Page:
Melumad: So in study two the goal was sort of to manipulate what we thought the mechanism was, which is “felt relative knowledge.” Now, participants were explicitly being asked to write a summary of an ostensibly real science daily write-up. They were either told to write the summary for a friend who’s generally less knowledgeable on this topic than they are, or a friend who’s generally more knowledgeable on the topic of product health risks. And what we find is that – sort of consistent with the theoretical model – when I am summarizing, let’s say, a scientific article for someone who I think is less knowledgeable than me, then I really take on this role as like a guide on the information I’m relaying. We see greater injection of the writer’s opinions and interpretations of the facts they’ve chosen to relay. And greater emphasis on negativity. And negativity is actually manifested in two ways. It’s both the selection of the type of facts relayed, but also the nature of the opinions they express. In contrast, when I’m summarizing, you know, a scientific article to an expert on the topic, I will have very little reason to provide guidance on whatever facts I’m relaying right, or to emphasize negativity to sort of convince them to listen to me, right? Because they’re already inherently going to be interested. And there’s a good chance they already know it, frankly. There we see sort of a mitigation of the bias. So the reason this disagreeableness or negativity arises and retellings is as a means of convincing my audience to pay attention to what I’m saying. But part of it too, is that the negative information – when the story just sticks out to me naturally – because of the negativity bias, because negative information. Even though we might think it’s really common in our day to day, it actually is relatively rare relative to positive information. And so it tends to stick out to us more. And so the question was, “Okay, how about if we make positive information, sort of the more salient type of information? Are we able to flip the effect into an agreeable personalization bias?” And indeed, we’re able to. But an agreeable person lesion pious isn’t necessarily better than a disagreeable personalization one. So I guess it’s a glimmer of hope. But again, it’s not always the case that being particularly positive about something is necessarily better. So it really depends on the context. At least it is nice from a scientific perspective to see that we could flip the effect in that direction.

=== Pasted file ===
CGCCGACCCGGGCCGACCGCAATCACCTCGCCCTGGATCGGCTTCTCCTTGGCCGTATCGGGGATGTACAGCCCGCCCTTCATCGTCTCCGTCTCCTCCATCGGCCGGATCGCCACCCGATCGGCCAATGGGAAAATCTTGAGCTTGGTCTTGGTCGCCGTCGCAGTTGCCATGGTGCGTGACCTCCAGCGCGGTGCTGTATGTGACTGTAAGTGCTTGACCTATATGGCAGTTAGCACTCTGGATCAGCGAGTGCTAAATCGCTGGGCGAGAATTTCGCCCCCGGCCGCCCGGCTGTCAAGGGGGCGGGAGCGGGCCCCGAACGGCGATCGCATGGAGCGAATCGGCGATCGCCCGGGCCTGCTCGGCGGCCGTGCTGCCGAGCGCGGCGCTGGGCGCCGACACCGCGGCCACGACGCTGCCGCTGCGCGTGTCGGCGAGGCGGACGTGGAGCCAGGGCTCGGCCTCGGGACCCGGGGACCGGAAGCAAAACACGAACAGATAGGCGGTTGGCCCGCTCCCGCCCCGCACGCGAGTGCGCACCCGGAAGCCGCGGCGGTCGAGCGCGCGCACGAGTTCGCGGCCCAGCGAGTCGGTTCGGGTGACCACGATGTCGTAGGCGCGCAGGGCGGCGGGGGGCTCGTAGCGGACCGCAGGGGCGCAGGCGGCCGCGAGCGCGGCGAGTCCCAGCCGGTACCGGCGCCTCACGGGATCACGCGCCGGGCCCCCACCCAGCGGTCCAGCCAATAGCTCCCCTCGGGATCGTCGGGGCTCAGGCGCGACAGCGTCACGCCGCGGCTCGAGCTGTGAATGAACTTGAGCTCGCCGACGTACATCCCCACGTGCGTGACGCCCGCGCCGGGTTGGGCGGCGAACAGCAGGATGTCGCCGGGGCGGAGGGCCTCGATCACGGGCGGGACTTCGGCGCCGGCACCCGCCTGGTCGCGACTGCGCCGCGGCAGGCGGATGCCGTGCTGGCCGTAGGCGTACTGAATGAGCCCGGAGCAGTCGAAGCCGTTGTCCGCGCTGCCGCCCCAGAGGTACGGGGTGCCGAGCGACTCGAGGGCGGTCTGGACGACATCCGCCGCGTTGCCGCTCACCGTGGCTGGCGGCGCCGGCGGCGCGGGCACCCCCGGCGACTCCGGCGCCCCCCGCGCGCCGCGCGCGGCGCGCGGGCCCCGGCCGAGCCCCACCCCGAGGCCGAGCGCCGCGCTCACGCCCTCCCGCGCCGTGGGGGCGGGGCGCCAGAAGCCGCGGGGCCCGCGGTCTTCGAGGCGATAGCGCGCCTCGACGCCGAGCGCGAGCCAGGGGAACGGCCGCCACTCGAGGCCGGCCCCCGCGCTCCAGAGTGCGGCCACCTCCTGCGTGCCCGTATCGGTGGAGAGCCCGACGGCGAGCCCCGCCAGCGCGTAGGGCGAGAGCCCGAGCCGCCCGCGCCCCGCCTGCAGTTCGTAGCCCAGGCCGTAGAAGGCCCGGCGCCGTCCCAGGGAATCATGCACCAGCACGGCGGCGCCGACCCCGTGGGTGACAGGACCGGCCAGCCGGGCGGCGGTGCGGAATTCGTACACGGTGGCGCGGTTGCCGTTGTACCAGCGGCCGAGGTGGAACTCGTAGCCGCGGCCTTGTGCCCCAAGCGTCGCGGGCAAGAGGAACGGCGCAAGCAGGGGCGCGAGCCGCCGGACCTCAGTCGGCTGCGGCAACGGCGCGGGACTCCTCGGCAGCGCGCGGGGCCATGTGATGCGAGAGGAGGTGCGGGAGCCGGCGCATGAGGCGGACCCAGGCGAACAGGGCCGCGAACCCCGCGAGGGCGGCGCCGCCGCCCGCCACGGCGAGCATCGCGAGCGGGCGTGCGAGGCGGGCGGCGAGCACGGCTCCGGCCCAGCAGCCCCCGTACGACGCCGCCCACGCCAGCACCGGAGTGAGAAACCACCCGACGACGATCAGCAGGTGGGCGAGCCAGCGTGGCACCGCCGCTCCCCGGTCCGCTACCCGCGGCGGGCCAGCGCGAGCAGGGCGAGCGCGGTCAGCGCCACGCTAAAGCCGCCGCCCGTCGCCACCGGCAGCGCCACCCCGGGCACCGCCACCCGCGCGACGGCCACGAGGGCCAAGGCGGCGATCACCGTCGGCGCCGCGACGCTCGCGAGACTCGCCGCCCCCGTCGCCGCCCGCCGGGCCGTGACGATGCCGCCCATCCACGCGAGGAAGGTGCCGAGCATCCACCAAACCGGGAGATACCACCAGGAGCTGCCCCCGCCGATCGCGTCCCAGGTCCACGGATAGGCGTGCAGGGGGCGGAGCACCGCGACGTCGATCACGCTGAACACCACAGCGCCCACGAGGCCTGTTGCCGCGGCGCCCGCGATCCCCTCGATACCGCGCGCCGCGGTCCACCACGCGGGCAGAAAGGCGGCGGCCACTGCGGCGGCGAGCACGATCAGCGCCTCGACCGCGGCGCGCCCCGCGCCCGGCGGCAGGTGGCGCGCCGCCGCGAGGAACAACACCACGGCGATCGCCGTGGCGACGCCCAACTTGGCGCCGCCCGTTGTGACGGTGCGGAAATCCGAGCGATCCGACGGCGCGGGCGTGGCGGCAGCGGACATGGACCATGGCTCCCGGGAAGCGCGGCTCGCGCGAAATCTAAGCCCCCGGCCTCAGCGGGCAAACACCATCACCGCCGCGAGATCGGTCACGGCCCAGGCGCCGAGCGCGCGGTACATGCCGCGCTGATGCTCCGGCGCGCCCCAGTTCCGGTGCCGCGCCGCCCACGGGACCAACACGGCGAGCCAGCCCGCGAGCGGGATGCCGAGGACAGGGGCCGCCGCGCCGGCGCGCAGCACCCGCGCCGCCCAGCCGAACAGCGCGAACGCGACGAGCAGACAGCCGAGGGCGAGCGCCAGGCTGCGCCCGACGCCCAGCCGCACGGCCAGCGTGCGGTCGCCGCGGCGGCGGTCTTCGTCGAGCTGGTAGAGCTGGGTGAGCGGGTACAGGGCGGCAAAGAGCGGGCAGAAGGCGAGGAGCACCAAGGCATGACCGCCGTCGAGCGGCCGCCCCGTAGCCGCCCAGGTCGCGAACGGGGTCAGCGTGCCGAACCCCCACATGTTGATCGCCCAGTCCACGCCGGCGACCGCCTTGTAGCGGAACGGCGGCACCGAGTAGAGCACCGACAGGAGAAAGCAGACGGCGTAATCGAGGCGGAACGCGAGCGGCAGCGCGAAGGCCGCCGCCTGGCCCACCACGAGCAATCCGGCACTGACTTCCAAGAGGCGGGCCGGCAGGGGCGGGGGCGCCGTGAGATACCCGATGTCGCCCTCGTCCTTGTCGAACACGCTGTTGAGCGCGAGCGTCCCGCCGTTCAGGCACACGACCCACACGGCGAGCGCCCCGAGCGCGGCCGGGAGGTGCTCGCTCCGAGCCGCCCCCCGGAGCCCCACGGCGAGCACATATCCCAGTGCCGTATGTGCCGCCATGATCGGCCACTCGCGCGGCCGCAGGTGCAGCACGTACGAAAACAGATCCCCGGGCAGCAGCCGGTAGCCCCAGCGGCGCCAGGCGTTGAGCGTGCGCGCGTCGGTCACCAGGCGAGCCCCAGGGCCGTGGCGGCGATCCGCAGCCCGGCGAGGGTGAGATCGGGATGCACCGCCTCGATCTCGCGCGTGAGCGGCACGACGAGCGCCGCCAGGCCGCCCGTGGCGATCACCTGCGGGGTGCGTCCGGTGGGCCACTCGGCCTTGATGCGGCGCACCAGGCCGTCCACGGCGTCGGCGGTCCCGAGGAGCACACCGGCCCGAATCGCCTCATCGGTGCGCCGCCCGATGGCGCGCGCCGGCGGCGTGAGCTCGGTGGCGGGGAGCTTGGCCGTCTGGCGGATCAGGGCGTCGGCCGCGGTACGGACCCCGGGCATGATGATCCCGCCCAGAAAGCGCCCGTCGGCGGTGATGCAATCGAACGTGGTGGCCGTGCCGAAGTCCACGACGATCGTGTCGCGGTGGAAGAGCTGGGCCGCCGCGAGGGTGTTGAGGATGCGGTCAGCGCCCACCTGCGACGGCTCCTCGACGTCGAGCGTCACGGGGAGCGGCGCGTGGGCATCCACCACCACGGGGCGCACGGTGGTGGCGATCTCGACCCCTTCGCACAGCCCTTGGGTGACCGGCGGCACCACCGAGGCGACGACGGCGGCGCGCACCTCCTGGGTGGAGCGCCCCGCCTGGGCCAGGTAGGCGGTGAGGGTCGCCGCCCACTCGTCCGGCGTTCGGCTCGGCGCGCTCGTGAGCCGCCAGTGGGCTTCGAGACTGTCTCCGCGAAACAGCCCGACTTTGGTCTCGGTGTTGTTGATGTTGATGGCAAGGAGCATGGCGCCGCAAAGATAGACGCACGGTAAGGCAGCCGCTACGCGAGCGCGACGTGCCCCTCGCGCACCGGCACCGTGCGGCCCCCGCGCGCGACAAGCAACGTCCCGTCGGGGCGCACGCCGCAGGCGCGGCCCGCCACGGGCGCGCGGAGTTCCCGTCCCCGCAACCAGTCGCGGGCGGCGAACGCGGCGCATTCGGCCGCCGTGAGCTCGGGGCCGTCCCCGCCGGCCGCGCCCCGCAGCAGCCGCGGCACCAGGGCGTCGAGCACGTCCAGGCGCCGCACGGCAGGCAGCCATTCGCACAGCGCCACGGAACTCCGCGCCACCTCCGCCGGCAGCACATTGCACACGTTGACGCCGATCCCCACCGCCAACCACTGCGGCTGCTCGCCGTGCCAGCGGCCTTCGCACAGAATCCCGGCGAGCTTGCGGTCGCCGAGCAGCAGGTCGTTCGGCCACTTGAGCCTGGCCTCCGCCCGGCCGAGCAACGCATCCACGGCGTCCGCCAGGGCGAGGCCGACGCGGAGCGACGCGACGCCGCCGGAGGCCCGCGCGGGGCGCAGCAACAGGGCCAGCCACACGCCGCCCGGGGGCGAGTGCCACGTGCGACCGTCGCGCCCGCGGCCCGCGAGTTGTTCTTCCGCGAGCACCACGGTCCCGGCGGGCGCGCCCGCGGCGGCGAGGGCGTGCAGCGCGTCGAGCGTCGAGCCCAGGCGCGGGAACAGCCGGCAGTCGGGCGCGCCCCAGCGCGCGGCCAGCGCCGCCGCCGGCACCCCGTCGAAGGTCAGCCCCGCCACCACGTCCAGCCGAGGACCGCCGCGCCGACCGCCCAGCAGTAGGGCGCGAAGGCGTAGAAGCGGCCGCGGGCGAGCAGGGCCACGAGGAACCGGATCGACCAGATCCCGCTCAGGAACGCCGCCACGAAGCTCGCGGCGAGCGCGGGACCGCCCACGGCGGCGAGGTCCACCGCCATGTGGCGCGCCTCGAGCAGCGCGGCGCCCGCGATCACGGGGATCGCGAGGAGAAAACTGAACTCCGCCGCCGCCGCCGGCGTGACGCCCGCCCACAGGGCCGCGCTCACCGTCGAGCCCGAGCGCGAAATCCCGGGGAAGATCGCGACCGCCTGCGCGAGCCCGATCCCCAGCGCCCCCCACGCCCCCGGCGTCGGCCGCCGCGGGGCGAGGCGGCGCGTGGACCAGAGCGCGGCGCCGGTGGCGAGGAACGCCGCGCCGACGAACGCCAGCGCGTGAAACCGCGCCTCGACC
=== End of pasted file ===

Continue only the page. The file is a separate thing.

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Disagreeable personalization of SciComm
Watkins: In Episode 63 of Parsing Science, we spoke with Susan Gelman about her research into how psychologists routinely use generic language in the titles and abstracts of their articles in order to imply that their findings are more generalizable than they may actually be. So if researchers may be promoting their research through such linguistic devices, Doug and I wondered what Shiri and her colleagues’ study might tell us about the dynamics of distortion stemming from retellings of scientific papers.
Melumad: Frankly, I think some of the scariest implications fall in the domain of SciComm, right? So in some of my studies, we use this ostensibly real article about laurel sulfate, this ingredient in shampoos. And when given the option to read the original article, before they summarized a prior synopsis of it, most people chose to not read the original article. And even the subset who did read the original article, it did not get rid of the bias in their summaries. It tempered it, but it didn’t remediate the bias. And so basically, we find that this bias is robust to a lot of source articles. Whether it’s a scientific article about sort of health risks associated with a product, we see that over time, it becomes increasingly more personalized writing, increasingly more self referential. And that’s I think, territory that’s particularly scary, right? Becoming more and more opinionated about something like product health risks, the less they know about product health risks. And I think that happens all the time. I also think, unfortunately, it’s the type of thing where people are particularly going to be less likely to read an original, you know, technical report on some scientific findings.
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Overcoming disagreeable personalization